Serialization and Deserialization with ObjectMapper
Table of Contents
This guide contains examples that show you how to serialize and deserialize from Java to JSON. It explains how to work with Strings, Objects, LocalDate, Optional, Lists, Maps, etc.
The code blocks are just test cases so you can verify the output and play with the examples. Note that, in real life, you shouldn’t create the
ObjectMapper each time you need to parse or generate JSON. It’s much more efficient to reuse it once you have configured it. This is, for instance, what you do in Spring with dependency injection.
Jackson – Serialize String
It’s a very simple case, yet confusing sometimes. A plain String does not get mapped magically to a JSON object (that is, between curly brackets and with a field name). When you send this via HTTP, Kafka or AMQP, just to mention some examples, it may happen that the consumer is expecting an object so it fails at deserialization. It’s a common mistake when developing Spring Controllers that return a String. In that case, you can create simple objects whose only intention is to wrap a String, or you can code your own serializers or deserializers.
Jackson – Serialize String to JSON Object
You can create your own Serializer for the String class, and configure it to create a basic JSON object that wraps the string value. In this case, you introduce the field
string. Note how simple it is:
- Use the default implementation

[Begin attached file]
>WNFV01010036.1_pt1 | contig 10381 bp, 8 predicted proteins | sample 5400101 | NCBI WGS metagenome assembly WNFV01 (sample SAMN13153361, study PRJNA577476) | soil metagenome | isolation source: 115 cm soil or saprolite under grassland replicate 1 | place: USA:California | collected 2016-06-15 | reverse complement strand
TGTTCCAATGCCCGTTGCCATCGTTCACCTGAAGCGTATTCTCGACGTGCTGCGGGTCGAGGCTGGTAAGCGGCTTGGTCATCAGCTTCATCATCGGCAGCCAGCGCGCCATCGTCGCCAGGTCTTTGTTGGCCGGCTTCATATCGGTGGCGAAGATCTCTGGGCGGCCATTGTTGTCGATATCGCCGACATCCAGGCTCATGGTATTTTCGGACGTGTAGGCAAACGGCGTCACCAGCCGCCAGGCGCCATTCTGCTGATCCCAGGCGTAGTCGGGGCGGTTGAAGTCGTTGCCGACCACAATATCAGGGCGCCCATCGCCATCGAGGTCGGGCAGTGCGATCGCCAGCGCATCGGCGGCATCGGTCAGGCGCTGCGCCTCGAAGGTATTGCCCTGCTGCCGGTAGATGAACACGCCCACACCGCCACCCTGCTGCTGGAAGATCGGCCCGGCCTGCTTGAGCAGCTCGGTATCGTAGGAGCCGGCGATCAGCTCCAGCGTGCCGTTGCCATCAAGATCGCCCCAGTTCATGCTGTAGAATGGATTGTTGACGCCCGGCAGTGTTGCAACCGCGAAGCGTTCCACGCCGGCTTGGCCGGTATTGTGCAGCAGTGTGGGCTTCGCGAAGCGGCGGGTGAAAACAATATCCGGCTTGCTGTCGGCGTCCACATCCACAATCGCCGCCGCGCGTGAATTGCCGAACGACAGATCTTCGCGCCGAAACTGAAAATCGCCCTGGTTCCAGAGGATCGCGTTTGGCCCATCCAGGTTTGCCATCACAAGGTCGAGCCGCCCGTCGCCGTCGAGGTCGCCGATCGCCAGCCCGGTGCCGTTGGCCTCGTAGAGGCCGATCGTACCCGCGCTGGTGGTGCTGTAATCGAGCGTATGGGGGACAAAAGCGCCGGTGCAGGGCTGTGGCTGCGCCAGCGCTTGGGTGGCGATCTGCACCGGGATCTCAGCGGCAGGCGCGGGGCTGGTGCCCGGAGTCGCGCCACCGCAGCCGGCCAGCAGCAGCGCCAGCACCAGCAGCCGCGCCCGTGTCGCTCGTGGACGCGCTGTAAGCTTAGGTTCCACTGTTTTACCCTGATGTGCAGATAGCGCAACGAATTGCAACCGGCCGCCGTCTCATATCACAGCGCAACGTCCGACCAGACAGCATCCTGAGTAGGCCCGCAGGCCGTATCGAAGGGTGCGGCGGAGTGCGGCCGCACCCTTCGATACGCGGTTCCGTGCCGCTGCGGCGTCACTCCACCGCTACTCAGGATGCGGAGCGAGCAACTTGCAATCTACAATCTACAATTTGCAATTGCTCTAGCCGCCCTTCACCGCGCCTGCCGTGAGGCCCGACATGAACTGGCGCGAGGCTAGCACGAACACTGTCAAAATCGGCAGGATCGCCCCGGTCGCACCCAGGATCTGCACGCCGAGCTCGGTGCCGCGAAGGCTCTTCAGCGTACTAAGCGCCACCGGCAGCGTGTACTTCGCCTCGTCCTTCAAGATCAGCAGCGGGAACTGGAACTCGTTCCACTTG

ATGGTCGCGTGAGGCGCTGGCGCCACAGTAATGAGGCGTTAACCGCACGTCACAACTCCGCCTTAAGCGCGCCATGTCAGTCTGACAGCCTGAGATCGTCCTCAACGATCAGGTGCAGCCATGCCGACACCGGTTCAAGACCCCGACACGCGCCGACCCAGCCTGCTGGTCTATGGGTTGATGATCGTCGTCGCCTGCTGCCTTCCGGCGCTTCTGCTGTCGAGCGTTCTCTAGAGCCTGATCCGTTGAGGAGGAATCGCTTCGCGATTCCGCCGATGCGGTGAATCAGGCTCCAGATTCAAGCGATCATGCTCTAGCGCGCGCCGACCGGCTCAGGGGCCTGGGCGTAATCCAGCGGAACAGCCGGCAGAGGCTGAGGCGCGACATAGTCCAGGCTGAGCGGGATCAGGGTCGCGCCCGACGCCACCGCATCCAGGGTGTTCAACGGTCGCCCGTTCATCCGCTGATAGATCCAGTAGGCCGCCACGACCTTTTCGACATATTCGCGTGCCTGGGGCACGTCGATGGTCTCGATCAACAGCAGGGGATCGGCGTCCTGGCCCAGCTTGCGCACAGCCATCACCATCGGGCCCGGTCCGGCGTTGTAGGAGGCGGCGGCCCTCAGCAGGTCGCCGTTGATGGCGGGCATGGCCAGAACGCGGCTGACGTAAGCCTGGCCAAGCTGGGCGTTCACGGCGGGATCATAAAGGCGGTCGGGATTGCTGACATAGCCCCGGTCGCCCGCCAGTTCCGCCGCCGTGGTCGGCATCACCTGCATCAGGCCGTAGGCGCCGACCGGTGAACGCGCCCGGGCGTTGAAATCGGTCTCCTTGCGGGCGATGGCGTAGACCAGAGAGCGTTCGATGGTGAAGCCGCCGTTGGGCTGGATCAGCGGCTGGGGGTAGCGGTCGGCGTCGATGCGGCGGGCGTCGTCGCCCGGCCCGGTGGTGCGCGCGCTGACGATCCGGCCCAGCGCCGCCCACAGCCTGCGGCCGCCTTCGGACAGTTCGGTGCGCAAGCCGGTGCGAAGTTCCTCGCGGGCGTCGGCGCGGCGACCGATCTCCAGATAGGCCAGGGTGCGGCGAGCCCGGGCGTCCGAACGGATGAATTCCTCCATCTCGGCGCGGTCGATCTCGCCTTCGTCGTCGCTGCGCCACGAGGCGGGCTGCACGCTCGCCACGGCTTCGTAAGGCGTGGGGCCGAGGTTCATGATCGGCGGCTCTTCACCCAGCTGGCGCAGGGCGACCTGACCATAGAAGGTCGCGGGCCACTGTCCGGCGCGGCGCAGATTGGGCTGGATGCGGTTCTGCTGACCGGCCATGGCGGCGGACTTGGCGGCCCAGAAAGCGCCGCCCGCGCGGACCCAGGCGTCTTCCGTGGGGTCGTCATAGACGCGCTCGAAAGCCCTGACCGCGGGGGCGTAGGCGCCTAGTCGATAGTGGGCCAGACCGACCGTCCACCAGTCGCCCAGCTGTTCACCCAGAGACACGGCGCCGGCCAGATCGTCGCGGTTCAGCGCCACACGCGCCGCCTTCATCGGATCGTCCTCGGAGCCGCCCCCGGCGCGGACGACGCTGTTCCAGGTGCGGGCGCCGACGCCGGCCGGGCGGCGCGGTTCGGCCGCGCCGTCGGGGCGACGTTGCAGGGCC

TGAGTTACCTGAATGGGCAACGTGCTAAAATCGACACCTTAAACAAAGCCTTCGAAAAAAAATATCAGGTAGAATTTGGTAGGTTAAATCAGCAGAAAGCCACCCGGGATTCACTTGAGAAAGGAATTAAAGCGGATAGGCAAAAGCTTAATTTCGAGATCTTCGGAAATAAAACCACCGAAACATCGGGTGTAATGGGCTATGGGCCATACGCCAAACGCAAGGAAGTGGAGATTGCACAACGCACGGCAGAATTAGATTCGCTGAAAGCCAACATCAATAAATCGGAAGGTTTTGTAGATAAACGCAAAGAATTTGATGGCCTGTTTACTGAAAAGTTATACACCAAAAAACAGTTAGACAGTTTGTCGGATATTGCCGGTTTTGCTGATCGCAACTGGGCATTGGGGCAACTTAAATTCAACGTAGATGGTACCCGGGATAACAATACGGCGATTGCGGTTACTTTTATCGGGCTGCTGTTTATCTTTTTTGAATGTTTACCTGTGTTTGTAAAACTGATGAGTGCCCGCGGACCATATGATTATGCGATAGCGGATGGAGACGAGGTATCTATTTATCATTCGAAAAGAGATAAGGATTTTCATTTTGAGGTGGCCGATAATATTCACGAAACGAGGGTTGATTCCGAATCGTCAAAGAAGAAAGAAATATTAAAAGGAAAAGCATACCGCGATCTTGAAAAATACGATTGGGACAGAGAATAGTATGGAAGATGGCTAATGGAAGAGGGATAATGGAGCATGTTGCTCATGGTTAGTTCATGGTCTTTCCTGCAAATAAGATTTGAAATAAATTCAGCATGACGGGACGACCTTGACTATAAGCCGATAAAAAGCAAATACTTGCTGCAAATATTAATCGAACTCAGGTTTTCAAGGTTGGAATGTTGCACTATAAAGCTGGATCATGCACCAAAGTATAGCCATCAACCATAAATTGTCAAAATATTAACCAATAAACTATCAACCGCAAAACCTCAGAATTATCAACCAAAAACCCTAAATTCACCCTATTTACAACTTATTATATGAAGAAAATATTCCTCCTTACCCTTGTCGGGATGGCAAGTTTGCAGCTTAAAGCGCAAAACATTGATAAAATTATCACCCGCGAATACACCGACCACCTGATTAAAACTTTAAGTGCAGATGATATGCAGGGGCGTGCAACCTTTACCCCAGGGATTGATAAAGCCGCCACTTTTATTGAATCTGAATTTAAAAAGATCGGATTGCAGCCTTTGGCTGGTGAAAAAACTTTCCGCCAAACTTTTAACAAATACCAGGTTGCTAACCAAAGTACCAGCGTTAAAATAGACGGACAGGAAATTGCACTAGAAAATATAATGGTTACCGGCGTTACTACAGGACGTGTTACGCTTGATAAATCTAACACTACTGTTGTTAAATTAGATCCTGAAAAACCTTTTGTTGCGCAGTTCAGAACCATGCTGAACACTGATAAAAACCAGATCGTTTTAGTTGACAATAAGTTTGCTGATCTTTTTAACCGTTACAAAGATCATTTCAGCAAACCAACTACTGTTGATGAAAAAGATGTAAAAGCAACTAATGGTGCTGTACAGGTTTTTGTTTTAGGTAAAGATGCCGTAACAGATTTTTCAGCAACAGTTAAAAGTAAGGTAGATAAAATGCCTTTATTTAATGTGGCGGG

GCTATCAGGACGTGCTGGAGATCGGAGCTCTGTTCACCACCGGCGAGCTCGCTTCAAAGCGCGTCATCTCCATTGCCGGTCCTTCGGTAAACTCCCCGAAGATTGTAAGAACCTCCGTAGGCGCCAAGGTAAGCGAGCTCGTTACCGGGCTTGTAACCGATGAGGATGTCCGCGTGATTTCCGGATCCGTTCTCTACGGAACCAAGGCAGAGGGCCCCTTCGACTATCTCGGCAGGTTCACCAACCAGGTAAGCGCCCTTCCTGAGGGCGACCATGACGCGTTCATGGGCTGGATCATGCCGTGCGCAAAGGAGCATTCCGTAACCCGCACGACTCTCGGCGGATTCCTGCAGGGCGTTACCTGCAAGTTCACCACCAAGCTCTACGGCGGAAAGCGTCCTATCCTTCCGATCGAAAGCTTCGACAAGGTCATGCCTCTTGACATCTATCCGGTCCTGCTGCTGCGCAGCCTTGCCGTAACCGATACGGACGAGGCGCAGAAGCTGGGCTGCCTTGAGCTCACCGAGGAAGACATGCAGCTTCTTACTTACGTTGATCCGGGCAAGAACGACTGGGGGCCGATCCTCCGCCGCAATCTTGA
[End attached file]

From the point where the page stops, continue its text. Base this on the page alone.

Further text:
StdSerializerand override the
- Then, you use another default implementation, in this case for a module:
SimpleModule, and you just add the new serializer to it.
- You only need to register your module in the
ObjectMapperand all the String objects serialized by that mapper will be converted to JSON objects.
Remember that you should configure your
ObjectMapper objects in advance and then reuse them in your application. As you can imagine, you can have different instances, each one with its own configuration that you can use as you need.
As shown above, you can add custom behavior by registering modules in your
ObjectMapper. Most of the examples in this guide use this feature to provide custom configuration.
Jackson – Serialize a List of String
A list of String objects gets serialized by default as a simple JSON array. You could use a custom wrapper like the one from the previous example to get an array of JSON objects instead. As an alternative, you can also create your own class with a single field to act as a wrapper (see below
Jackson – Serialize a Map of String
Jackson treats Maps as JSON objects by default. It serializes a Map as an object whose keys are its fields, so it calls the key’s